These plans are ideal for those in transition between graduation and a job with insurance benefits, said Robert L. Fahlman, chief operating officer at, an online insurance broker. The plans basically cover a young adult in the event of a major medical problem. Coverage for pregnancies typically isn't included.

Policies and terms will differ from state to state. But Fahlman said short-term policies generally can be purchased for a minimum of 30 days and for as long as 12 months. They can usually be renewed once for up to another 12 months, he said.

A typical deductible, the amount the insured must pay out of pocket before insurance kicks in, is $1,000, Fahlman said. The premium for such a policy can range from $50 to $100 a month, he said.

Individual policy

You can buy a policy from a variety of health plans. Some restrict your choices of doctor or hospital; others don't.

Traditional insurance, called an indemnity plan, doesn't limit your choices. A preferred-provider organization allows you to see doctors outside its plan, although you'll pick up more of the bill.

A health maintenance organization is more restrictive. With an HMO, you choose a physician from a network of doctors, and pay the entire tab if you go to a doctor outside the plan.

The higher the deductible, the lower the premium. So, healthy young adults can opt to pay the first $1,000, $2,500 or $5,000 to keep their premiums affordable, Fahlman said.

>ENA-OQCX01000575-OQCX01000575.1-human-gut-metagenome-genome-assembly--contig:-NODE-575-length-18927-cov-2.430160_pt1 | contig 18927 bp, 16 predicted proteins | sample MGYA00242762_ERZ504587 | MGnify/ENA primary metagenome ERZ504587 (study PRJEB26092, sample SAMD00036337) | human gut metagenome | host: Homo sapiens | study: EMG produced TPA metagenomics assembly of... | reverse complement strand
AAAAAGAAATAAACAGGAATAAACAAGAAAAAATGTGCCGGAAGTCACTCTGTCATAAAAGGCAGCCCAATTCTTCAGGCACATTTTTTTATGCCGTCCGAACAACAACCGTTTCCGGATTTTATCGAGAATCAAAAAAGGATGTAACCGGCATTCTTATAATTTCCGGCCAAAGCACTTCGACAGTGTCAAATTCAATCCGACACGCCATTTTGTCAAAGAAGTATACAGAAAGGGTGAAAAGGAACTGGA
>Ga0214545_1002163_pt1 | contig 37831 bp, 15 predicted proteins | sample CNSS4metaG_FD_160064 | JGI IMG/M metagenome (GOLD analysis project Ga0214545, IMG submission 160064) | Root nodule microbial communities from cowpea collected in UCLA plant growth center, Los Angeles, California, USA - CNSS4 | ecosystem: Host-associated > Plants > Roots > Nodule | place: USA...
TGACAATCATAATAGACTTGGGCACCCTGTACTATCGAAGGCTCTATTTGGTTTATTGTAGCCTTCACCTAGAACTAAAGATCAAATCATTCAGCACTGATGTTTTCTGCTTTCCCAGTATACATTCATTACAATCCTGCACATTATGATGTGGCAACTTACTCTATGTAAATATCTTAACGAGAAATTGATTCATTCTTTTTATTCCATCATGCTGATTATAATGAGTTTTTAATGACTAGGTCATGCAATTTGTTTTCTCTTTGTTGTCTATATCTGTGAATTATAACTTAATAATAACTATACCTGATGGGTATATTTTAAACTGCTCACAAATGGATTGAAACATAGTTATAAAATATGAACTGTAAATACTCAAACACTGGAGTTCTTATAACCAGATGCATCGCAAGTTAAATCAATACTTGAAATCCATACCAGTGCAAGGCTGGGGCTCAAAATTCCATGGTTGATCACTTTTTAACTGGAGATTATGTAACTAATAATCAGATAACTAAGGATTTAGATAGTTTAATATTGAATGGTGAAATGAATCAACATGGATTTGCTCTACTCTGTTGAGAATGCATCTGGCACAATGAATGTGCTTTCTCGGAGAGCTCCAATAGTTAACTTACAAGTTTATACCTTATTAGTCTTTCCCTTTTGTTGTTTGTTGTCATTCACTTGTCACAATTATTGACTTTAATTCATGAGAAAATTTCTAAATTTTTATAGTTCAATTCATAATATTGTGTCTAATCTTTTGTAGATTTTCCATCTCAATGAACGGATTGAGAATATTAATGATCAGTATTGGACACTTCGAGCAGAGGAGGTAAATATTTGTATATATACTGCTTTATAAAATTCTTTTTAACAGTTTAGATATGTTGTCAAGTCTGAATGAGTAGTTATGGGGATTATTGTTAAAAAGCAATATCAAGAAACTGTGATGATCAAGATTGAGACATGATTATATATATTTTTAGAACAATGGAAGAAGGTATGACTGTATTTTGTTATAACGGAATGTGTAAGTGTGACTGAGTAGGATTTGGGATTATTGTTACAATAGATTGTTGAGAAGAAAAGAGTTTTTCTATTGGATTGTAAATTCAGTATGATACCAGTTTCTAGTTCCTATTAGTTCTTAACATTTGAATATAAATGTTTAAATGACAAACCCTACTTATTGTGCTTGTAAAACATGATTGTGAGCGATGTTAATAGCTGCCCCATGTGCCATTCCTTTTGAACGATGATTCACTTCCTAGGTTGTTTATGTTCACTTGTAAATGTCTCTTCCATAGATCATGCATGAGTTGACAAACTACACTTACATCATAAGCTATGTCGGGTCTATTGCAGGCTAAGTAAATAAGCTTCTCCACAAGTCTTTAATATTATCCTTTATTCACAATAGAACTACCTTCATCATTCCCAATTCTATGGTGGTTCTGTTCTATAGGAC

For example, a PPO premium for a 26-year-old Baltimore male with a $1,000 deductible will be nearly $100 a month, according to That same consumer can get an HMO policy with no deductible for $163 a month.

You can be rejected for coverage based on your health. If that happens, check what programs your state might provide for residents denied coverage based on medical history.

Health savings account

The new Medicare law created this account that works in combination with high-deductible insurance. It's available to those under age 65.

Tax-free dollars go into the account, where it's invested, for example, in a money market fund. Money can be withdrawn, still free of tax, to be used over the years for medical expenses, such as deductibles. Take money out for non-medical purposes, though, and you'll be hit with income taxes and a 10 percent penalty.

For singles, the insurance policy must have a deductible of at least $1,000. Individuals can also put away up to $2,600 a year in the account, although annual contributions can't be more than the deductible.

While ideal for self-employed individuals or those with high-incomes who can afford high deductibles, young adults should consider them, too, Fahlman said.

Only a few insurers now offer them, but all likely will provide them by year-end, he said. Consumers will need to do their homework as startup costs and other fees vary, he said.

To suggest a topic, contact Eileen Ambrose at 410-332-6984 or by e-mail at

Baltimore Sun Articles
Please note the green-lined linked article text has been applied commercially without any involvement from our newsroom editors, reporters or any other editorial staff.